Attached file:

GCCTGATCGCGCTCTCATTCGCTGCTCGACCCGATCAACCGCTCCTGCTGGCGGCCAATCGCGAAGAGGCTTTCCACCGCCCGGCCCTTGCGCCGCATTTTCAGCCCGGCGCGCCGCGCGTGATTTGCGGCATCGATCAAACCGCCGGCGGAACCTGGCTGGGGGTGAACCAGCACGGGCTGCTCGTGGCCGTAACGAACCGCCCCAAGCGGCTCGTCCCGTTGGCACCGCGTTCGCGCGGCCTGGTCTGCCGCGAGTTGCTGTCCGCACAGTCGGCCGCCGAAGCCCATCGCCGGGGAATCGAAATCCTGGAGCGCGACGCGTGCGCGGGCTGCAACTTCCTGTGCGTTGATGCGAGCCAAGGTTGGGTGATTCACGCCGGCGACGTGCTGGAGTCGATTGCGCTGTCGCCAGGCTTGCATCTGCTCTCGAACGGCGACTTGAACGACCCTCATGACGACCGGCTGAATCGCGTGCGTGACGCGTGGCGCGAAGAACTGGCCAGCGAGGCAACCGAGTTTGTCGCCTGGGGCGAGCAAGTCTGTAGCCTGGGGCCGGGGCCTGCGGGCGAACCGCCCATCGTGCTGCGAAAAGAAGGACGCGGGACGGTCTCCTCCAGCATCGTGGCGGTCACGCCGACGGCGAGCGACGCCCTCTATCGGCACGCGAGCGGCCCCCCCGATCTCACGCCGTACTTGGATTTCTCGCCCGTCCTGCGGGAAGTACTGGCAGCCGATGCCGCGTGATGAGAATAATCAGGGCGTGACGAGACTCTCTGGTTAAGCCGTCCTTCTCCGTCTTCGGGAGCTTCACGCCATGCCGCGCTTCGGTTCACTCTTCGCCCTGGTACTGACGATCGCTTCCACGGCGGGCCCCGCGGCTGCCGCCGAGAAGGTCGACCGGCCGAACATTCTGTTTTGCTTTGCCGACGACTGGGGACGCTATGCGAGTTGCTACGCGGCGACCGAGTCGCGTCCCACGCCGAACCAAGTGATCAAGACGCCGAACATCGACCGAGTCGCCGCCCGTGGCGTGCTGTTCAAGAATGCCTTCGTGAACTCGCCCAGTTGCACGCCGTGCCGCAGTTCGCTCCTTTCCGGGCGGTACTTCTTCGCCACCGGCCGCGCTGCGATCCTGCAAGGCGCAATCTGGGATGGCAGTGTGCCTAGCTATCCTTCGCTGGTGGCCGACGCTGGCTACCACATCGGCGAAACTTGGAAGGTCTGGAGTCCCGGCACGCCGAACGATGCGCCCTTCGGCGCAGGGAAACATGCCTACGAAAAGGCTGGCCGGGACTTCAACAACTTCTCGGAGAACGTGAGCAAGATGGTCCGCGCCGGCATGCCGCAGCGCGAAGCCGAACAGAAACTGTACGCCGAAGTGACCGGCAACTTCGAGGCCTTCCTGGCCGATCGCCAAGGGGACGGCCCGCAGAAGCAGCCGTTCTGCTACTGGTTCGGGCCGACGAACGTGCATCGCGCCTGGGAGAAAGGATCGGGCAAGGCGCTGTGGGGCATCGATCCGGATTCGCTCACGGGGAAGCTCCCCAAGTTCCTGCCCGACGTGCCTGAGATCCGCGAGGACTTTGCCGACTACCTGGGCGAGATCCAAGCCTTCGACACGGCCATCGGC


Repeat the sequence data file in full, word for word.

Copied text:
GCCTGATCGCGCTCTCATTCGCTGCTCGACCCGATCAACCGCTCCTGCTGGCGGCCAATCGCGAAGAGGCTTTCCACCGCCCGGCCCTTGCGCCGCATTTTCAGCCCGGCGCGCCGCGCGTGATTTGCGGCATCGATCAAACCGCCGGCGGAACCTGGCTGGGGGTGAACCAGCACGGGCTGCTCGTGGCCGTAACGAACCGCCCCAAGCGGCTCGTCCCGTTGGCACCGCGTTCGCGCGGCCTGGTCTGCCGCGAGTTGCTGTCCGCACAGTCGGCCGCCGAAGCCCATCGCCGGGGAATCGAAATCCTGGAGCGCGACGCGTGCGCGGGCTGCAACTTCCTGTGCGTTGATGCGAGCCAAGGTTGGGTGATTCACGCCGGCGACGTGCTGGAGTCGATTGCGCTGTCGCCAGGCTTGCATCTGCTCTCGAACGGCGACTTGAACGACCCTCATGACGACCGGCTGAATCGCGTGCGTGACGCGTGGCGCGAAGAACTGGCCAGCGAGGCAACCGAGTTTGTCGCCTGGGGCGAGCAAGTCTGTAGCCTGGGGCCGGGGCCTGCGGGCGAACCGCCCATCGTGCTGCGAAAAGAAGGACGCGGGACGGTCTCCTCCAGCATCGTGGCGGTCACGCCGACGGCGAGCGACGCCCTCTATCGGCACGCGAGCGGCCCCCCCGATCTCACGCCGTACTTGGATTTCTCGCCCGTCCTGCGGGAAGTACTGGCAGCCGATGCCGCGTGATGAGAATAATCAGGGCGTGACGAGACTCTCTGGTTAAGCCGTCCTTCTCCGTCTTCGGGAGCTTCACGCCATGCCGCGCTTCGGTTCACTCTTCGCCCTGGTACTGACGATCGCTTCCACGGCGGGCCCCGCGGCTGCCGCCGAGAAGGTCGACCGGCCGAACATTCTGTTTTGCTTTGCCGACGACTGGGGACGCTATGCGAGTTGCTACGCGGCGACCGAGTCGCGTCCCACGCCGAACCAAGTGATCAAGACGCCGAACATCGACCGAGTCGCCGCCCGTGGCGTGCTGTTCAAGAATGCCTTCGTGAACTCGCCCAGTTGCACGCCGTGCCGCAGTTCGCTCCTTTCCGGGCGGTACTTCTTCGCCACCGGCCGCGCTGCGATCCTGCAAGGCGCAATCTGGGATGGCAGTGTGCCTAGCTATCCTTCGCTGGTGGCCGACGCTGGCTACCACATCGGCGAAACTTGGAAGGTCTGGAGTCCCGGCACGCCGAACGATGCGCCCTTCGGCGCAGGGAAACATGCCTACGAAAAGGCTGGCCGGGACTTCAACAACTTCTCGGAGAACGTGAGCAAGATGGTCCGCGCCGGCATGCCGCAGCGCGAAGCCGAACAGAAACTGTACGCCGAAGTGACCGGCAACTTCGAGGCCTTCCTGGCCGATCGCCAAGGGGACGGCCCGCAGAAGCAGCCGTTCTGCTACTGGTTCGGGCCGACGAACGTGCATCGCGCCTGGGAGAAAGGATCGGGCAAGGCGCTGTGGGGCATCGATCCGGATTCGCTCACGGGGAAGCTCCCCAAGTTCCTGCCCGACGTGCCTGAGATCCGCGAGGACTTTGCCGACTACCTGGGCGAGATCCAAGCCTTCGACACGGCCATCGGC